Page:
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Child & Teen Health
News flash: Teens need adequate sleep!
- By Dennis Rosen, MD, Assistant Professor of Pediatrics, Harvard Medical School
There’s been a lot of back-and-forth recently about how much sleep we really need, with recent studies suggesting that some long-held notions about this may be outdated. For example, a recently published study challenged the widely held belief that adults need an average of eight hours of sleep a night to function well. The researchers found that members of pre-industrial societies, free of the technological distractions that often keep us up at night, tend to get an average of 5.7 to 7.1 hours of sleep per night (more on that in a bit).
However, while the actual amount of sleep required to function optimally may vary from person to person, it is still very clear that not getting enough sleep — whatever that “magic number” is for any specific individual — can have serious consequences. This is especially true in children and adolescents, whose developing brains are very sensitive to insufficient sleep.
Studying the effects of sleep deprivation in teens
This was borne out in a new study published in this month’s issue of Sleep. Researchers from Singapore compared two groups of high school students before, during, and after a week in which half were allotted nine hours sleep per night and the other half only five hours per night. Not only did the sleep-deprived kids exhibit impaired cognitive function, alertness, and mood during their week of five-hour nights as compared with their peers, but it took them more than two nights of “recovery sleep” to catch back up again.
One way of looking at this is that not only do you suffer the day after not getting enough sleep, but that the idea of skimping on sleep during the week with the plan to somehow “catch up” on the weekend isn’t a good one: it simply doesn’t work. Even after getting lots of sleep on the weekend, you’ll still be far away from where you could — and probably should — be as far as sharpness and mood go.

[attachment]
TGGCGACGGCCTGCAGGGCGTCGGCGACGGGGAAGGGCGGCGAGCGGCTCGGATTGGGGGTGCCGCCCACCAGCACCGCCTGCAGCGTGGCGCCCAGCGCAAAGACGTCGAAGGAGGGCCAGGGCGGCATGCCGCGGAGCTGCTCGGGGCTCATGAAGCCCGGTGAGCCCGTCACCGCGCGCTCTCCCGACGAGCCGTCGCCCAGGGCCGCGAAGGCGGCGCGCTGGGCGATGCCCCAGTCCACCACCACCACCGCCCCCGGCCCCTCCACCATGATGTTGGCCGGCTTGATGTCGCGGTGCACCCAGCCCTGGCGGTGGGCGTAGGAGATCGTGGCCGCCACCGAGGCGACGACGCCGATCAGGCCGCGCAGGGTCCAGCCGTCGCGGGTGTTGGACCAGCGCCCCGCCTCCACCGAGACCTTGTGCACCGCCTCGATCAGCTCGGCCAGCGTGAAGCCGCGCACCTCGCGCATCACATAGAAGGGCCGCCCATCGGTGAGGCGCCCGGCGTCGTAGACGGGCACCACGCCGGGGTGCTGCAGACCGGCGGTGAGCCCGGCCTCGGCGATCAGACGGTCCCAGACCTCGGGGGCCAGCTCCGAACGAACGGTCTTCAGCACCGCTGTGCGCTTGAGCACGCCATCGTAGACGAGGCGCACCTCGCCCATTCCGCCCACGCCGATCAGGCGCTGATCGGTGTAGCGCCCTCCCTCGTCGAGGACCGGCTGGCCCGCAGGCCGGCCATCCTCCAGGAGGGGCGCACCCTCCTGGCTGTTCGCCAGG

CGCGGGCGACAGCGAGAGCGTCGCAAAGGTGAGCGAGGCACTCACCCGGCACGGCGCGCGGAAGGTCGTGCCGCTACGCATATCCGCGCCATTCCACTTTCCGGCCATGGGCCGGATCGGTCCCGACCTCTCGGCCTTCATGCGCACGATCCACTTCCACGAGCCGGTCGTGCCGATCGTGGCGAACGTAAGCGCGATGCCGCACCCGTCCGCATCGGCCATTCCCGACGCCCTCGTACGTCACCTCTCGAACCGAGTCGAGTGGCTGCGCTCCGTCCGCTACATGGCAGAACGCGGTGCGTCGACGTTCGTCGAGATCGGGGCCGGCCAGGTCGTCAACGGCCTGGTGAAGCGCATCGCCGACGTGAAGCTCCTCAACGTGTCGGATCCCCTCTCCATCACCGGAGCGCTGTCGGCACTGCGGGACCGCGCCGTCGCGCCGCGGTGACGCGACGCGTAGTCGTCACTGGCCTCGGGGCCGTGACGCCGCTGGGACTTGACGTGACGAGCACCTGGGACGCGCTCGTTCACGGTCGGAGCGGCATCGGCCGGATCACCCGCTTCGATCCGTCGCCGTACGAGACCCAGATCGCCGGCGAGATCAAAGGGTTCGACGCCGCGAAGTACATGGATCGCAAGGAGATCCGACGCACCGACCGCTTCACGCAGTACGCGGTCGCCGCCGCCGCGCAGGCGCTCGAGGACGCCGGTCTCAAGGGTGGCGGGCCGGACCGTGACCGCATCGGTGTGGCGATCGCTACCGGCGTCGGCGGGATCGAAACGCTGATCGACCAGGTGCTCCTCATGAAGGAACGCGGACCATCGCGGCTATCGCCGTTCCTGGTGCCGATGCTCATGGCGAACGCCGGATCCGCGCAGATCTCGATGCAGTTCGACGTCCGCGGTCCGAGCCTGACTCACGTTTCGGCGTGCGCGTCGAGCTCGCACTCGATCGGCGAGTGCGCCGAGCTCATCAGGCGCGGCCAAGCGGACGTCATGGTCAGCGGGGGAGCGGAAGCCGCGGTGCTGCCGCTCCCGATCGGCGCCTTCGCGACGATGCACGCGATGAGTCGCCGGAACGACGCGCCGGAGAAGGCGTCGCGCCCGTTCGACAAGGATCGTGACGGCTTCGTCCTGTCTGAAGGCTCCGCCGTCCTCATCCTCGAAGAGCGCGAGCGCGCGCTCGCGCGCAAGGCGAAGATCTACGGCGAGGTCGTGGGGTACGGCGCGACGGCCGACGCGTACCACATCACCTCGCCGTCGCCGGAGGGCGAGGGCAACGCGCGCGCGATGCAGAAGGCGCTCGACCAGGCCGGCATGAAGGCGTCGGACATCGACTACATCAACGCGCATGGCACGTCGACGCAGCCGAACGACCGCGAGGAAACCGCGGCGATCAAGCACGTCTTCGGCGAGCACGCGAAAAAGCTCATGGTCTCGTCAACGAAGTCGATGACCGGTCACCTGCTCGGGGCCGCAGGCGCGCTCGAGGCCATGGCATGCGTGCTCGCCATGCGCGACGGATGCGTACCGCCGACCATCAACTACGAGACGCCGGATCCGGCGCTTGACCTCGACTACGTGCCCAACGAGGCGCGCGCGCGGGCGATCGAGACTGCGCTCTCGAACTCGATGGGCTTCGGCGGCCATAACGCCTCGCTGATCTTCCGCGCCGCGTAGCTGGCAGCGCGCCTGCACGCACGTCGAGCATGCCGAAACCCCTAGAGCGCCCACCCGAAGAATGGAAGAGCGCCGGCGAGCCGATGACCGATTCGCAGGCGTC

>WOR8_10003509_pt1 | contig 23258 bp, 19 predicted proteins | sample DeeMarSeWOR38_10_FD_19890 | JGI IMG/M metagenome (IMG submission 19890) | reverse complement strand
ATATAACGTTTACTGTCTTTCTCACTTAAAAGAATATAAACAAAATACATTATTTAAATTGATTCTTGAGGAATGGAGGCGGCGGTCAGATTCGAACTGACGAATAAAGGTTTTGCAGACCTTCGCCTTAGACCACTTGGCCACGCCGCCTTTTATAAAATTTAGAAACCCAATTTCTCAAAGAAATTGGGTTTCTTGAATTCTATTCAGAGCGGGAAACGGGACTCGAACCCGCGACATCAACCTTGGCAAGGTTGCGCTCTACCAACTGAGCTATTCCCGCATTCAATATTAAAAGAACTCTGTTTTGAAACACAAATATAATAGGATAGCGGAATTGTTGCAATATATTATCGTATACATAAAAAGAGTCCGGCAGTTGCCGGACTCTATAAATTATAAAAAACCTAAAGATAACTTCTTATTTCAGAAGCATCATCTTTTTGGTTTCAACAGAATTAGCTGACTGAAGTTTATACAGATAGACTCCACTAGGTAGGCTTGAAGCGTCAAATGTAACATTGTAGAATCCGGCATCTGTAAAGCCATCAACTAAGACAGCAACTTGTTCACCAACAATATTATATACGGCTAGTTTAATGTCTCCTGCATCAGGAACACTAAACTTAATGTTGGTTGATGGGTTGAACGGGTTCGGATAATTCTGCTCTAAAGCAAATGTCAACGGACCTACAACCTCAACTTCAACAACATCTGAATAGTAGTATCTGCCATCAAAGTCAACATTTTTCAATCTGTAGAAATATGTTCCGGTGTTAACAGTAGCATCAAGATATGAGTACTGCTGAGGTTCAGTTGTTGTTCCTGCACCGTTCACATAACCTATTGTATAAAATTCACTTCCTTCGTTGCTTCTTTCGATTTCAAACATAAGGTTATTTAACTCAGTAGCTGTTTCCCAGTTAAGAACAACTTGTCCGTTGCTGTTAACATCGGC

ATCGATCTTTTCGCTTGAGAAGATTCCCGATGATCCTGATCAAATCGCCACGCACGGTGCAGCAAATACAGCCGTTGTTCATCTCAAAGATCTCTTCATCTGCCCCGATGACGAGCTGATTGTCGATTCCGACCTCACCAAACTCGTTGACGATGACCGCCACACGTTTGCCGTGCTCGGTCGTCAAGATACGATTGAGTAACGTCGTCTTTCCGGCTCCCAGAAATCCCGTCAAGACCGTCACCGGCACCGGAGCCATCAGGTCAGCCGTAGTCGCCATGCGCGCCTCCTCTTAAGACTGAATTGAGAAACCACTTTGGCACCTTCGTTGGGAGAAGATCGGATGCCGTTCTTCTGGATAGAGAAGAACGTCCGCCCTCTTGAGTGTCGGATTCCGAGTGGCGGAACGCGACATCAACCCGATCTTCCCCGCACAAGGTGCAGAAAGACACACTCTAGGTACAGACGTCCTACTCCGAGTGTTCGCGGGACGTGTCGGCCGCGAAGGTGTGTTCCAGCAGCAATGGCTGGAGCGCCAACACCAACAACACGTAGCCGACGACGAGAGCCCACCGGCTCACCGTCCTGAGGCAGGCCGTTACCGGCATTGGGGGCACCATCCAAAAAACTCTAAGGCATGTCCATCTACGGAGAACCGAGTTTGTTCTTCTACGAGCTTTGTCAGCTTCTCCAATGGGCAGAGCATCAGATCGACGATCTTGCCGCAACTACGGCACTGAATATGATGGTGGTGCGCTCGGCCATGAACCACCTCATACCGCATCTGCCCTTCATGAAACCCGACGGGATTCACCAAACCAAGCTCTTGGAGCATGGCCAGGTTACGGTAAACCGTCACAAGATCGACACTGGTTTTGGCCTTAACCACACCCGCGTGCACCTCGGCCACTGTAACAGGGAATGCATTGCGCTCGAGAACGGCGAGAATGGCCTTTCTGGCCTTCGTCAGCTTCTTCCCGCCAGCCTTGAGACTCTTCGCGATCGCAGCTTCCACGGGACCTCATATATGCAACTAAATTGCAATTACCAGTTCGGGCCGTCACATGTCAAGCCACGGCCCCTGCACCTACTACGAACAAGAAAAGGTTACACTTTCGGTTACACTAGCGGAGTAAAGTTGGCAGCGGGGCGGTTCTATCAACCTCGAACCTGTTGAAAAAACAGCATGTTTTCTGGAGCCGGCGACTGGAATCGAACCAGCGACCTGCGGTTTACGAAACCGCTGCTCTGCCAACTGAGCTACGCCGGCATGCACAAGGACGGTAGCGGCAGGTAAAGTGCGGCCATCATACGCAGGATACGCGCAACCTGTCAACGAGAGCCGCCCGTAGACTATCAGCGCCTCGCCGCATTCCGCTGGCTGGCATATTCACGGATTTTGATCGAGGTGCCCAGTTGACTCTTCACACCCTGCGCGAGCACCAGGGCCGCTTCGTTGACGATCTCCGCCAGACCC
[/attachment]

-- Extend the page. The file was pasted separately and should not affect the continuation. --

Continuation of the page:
Setting up a great night’s sleep for your child
One way of helping kids get the sleep they need is by eliminating some of those things that tempt them into staying awake. There is a lot of evidence that kids with televisions in their bedrooms, for example, not only sleep less but also have poorer-quality sleep. (Increased screen time is also associated with higher rates of obesity and with less time spent reading, but that’s a topic for another post.) The same is probably true for computers, tablets, and smartphones as well. Removing electronic media devices from the bedroom will make it more likely that your child will fall asleep sooner — and sleep better — than she will with the world at her fingertips.
Another way of helping kids fall asleep sooner and with greater ease is by removing stressors from their bedroom and encouraging them to relax before bedtime. This means, for example, not doing homework in the bedroom (and never in bed!), but at the dining room table instead. This creates a distinct boundary between the pressures of the day and the comforting space of the bedroom, which is so important for falling asleep. It may also have the added benefit of keeping them focused on the task at hand instead of the distractions of YouTube, Snapchat, and texting that can turn one hour of homework into a three-hour ordeal. Likewise, ending the day with 20-30 minutes of mindfulness practice, yoga, or quiet reading can help your teen redirect himself to a different plane as he gets ready to sleep.
Finally, keeping to a regular sleep schedule, seven days a week, with fixed wake-up and bed times will help keep your teen’s internal clock synchronized with the external one, preventing the development of a circadian phase delay between the two that may interfere with his or her being able to fall asleep at their appointed bed time on week nights.
About the Author
Dennis Rosen, MD, Assistant Professor of Pediatrics, Harvard Medical School
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No content on this site, regardless of date, should ever be used as a substitute for direct medical advice from your doctor or other qualified clinician.
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